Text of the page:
Running throughout (Lopez’s book) Horizon is the question of human survival. The multiple threats we now face, especially the very real possibility of climate disaster, expose the tensions between human aspiration and ecological reality. Perhaps what is most needed, Lopez suggests, is for us to lament what we’ve destroyed, but also to praise and love the world we still have. “Mystery,” he writes, “is the real condition in which we live, not certainty.

Bahnson: You’ve confronted the darkness you see on the horizon with anthropogenic climate change. How do you talk about this with audiences? People need to know what’s coming, yet if you overwhelm them with depressing news, they might freeze. How do you strike the balance between educator and artist?

Lopez: Whenever I speak in public, I write out a new talk. I begin by stipulating, with a modulated voice, that things are way worse than we imagine. And I offer some examples: the collapse of pollinating insect populations; the rise of nationalism; belligerent and ignorant narcissists like Donald Trump; methane gas spewing out of the Siberian tundra. You’re saying to everybody, “Let’s take off the rose-colored glasses now and see what our dilemma really is.” And then the second part of the talk is an evocation of the healing that is necessary and possible, a gradual elevation of the human spirit. It’s about the mobilization that is needed and which is within our reach. Then people know you’ve spoken truthfully, and you have evoked in each person a desire to help, to take care of their families, to have self-regard. I see this pattern in every talk I give. To remember, geographically, exactly where you are speaking that night, and to know whether there might be a full moon outside the building; to offer that sense of immediacy and groundedness; to underscore the specificity of the moment; and to be sure that you implicate yourself in the trouble. It all helps in these situations. If you attempt any version of “I know, and you don’t” or “This is not my fault” or “I am the holy messenger, and you’re the fools,” the evening ends in darkness. You have to be in it with them.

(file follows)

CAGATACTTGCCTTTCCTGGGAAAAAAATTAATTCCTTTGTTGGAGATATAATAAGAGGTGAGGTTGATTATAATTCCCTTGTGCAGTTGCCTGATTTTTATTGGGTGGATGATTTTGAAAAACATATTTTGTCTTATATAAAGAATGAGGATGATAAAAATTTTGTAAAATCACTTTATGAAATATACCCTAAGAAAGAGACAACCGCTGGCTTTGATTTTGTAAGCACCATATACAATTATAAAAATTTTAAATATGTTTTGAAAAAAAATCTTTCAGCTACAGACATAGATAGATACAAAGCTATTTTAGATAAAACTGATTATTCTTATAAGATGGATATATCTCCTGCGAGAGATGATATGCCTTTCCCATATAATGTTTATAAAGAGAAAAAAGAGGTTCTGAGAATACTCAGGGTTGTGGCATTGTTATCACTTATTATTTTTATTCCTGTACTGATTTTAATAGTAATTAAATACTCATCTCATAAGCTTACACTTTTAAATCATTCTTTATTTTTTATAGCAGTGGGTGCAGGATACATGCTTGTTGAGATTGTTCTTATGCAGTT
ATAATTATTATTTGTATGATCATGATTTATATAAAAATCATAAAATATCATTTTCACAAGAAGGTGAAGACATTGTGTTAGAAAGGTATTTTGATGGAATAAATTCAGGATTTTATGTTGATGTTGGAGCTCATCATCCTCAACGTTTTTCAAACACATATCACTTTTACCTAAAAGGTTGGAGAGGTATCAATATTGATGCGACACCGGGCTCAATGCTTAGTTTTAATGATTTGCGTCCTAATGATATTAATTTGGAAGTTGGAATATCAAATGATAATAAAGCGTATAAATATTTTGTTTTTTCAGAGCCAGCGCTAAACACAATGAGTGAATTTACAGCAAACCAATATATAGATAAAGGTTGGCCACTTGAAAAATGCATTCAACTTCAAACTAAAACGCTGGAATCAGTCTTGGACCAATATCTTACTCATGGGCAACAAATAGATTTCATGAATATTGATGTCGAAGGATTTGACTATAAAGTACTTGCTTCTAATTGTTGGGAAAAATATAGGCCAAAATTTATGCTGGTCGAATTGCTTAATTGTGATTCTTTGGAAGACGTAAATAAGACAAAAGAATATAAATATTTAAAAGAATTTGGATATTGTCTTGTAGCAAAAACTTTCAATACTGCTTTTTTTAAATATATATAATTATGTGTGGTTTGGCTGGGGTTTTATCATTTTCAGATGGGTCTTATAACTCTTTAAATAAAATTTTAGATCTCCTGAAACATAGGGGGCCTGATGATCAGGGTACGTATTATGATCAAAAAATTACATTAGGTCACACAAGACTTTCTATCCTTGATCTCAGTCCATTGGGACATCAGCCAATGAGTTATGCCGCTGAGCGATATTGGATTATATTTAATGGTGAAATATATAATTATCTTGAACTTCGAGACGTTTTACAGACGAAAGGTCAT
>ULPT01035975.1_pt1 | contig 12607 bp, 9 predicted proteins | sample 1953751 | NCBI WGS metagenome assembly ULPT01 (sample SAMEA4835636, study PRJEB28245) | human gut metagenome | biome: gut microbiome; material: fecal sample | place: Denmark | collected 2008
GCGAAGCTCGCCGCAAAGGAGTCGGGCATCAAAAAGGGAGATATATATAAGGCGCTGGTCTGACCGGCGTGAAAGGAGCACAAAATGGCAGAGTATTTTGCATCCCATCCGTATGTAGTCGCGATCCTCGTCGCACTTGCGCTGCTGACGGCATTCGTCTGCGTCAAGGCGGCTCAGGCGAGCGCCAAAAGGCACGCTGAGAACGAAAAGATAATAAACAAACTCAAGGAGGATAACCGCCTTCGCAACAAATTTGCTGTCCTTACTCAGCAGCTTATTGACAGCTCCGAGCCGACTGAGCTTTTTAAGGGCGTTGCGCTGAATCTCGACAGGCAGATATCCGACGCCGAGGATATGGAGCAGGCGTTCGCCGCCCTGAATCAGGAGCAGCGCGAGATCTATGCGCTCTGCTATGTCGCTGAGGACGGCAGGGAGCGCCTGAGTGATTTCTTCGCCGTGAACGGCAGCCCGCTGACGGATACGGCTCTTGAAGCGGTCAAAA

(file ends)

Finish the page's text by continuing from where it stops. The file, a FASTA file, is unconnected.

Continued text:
The World We Still Have. Barry Lopez On Restoring Our Lost Intimacy With Nature BY FRED BAHNSON, The Sun, DECEMBER 2019


You have to be in it with them

“And then the second part of the talk is an evocation of the healing that is necessary and possible, a gradual elevation of the human spirit. It’s about the mobilization that is needed and which is within our reach. Then people know you’ve spoken truthfully, and you have evoked in each person a desire to help, to take care of their families, to have self-regard”

I have experienced this healing with my Des Moines Mutual Aid community.

You have to be in it with them” is the core concept of Mutual Aid. Perhaps more accurately stated, “we are all in this together”.

Please build Mutual Aid communities where you are.